A report from the Center for Audit Quality, cited by the WSJ, indicated that 95% of companies in the S&P 500 made available “detailed ESG information,” typically in a standalone sustainability or corporate responsibility report that is not part of an SEC filing. The CAQ found that most of the remaining 5% of companies published “some high-level policy information” on their websites. Companies adopted or referred to different reporting frameworks to varying extents, and most referred to multiple frameworks (e.g., 146 companies referred to four frameworks in their reporting). The CAQ found that 371 companies referred to CDP (formerly known as the Carbon Disclosure Project), 362 to Sustainability Accounting Standards Board (SASB), 328 to Global Reporting Initiative (GRI), 239 to The Task Force on Climate Change (TCFD) and 13 to Integrated Reporting (IR).
According to the CAQ, just over half of the companies (264) in the S&P 500 had some type of independent verification of their climate data. Around 235 used an engineering or consulting firm; only 31 used an accounting firm. In addition, the scope of assurance varied. The vast majority of assurance from engineering or consulting firms related solely to GHG metrics, with 123 covering only GHG, 79 covering GHG plus a select number of additional metrics (“GHG+”) and only 23 covering multiple metrics related to a broad range of topics. Assurance provided by public company auditors was generally broader, with nine related only to GHG emissions, 13 covering GHG+ and nine covering multiple metrics related to a broader range of topics. The standards employed also varied. Among audit firms, 27 applied the AICPA attestation standards, and four referenced the International Standard on Assurance Engagements 3000. Among engineers and consultants, 162 applied ISO 14064-3 for greenhouse gases and 72 applied their own methodology, which they often indicated was based on ISAE 3000.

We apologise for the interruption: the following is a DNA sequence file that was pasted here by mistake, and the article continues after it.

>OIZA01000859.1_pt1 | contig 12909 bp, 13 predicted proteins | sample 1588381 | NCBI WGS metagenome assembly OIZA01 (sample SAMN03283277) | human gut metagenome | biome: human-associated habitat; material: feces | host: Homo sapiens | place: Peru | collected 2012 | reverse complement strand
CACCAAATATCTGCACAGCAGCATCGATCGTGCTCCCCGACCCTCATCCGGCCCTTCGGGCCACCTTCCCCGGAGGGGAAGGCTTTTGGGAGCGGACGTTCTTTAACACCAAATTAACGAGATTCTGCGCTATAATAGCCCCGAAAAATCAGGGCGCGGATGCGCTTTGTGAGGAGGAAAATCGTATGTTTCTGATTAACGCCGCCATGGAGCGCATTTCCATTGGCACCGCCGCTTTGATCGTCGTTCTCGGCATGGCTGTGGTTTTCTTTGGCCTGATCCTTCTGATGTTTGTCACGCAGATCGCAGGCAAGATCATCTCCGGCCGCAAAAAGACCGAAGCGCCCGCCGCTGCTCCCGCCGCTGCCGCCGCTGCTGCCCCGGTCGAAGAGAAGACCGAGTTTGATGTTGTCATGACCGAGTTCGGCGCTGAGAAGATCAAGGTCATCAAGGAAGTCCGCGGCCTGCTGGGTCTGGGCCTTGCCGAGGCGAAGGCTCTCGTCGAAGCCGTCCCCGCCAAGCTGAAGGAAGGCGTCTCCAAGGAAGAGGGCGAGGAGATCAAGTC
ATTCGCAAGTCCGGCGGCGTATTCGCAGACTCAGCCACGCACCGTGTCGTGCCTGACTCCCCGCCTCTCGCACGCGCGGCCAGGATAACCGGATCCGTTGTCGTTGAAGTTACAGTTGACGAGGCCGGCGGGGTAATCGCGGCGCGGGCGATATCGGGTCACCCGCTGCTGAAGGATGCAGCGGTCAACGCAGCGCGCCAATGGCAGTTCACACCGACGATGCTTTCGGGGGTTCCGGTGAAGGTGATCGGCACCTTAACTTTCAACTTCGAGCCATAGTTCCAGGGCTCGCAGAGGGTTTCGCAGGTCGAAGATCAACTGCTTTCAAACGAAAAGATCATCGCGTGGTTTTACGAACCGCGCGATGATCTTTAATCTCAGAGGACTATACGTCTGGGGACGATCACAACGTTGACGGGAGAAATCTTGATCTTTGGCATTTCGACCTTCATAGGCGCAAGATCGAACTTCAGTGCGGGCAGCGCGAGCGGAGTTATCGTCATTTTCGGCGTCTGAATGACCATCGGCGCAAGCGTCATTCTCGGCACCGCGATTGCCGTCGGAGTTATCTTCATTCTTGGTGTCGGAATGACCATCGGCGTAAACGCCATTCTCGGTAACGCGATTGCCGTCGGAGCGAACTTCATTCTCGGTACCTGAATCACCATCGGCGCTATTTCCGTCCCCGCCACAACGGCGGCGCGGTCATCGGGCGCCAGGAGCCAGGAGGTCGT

Notably, regardless of the provider, the CAQ reported that the levels of assurance were, for the most part, not comparable to the levels provided in a financial statement audit. Among audit firms, 25 provided “limited assurance,” that is, they typically involved limited procedures and included reports that were framed in the negative—e.g., nothing has come to our attention to cause us to believe that the sustainability report has not been prepared, in all material aspects, in accordance with XYZ standards, or we are not aware of any material modifications that should be made to the schedule of sustainability metrics for it to be in accordance with XYZ criteria. Only two provided “reasonable” assurance (a positive opinion) and three were mixed. Similarly, among consultants and engineers, 174 provided “limited” assurance, 17 “reasonable” assurance, 17 “moderate” assurance and 15 were a mix. Why the less rigorous levels of assurance? The engagement may provide only “limited assurance” because of time and cost constraints or, perhaps as explained by the Institute of Chartered Accountants in England and Wales, it may be because, in contrast to financial statements that are “extracted from a double entry bookkeeping system,” a non-financial assurance engagement may address a subject that is “less well defined and for which the control environment is far less mature and robust. For example, the calculation of a company’s carbon footprint may have been performed by an individual and the results collected on a spreadsheet and supported by files of memorandum information.” Nevertheless, limited assurances are sought and provided in other contexts, and, in this context, investors may well find that even limited assurances provide basic comfort. Moreover, climate reporting is still developing. As the dynamic changes and the control environment becomes more mature, will higher levels of assurance become more available?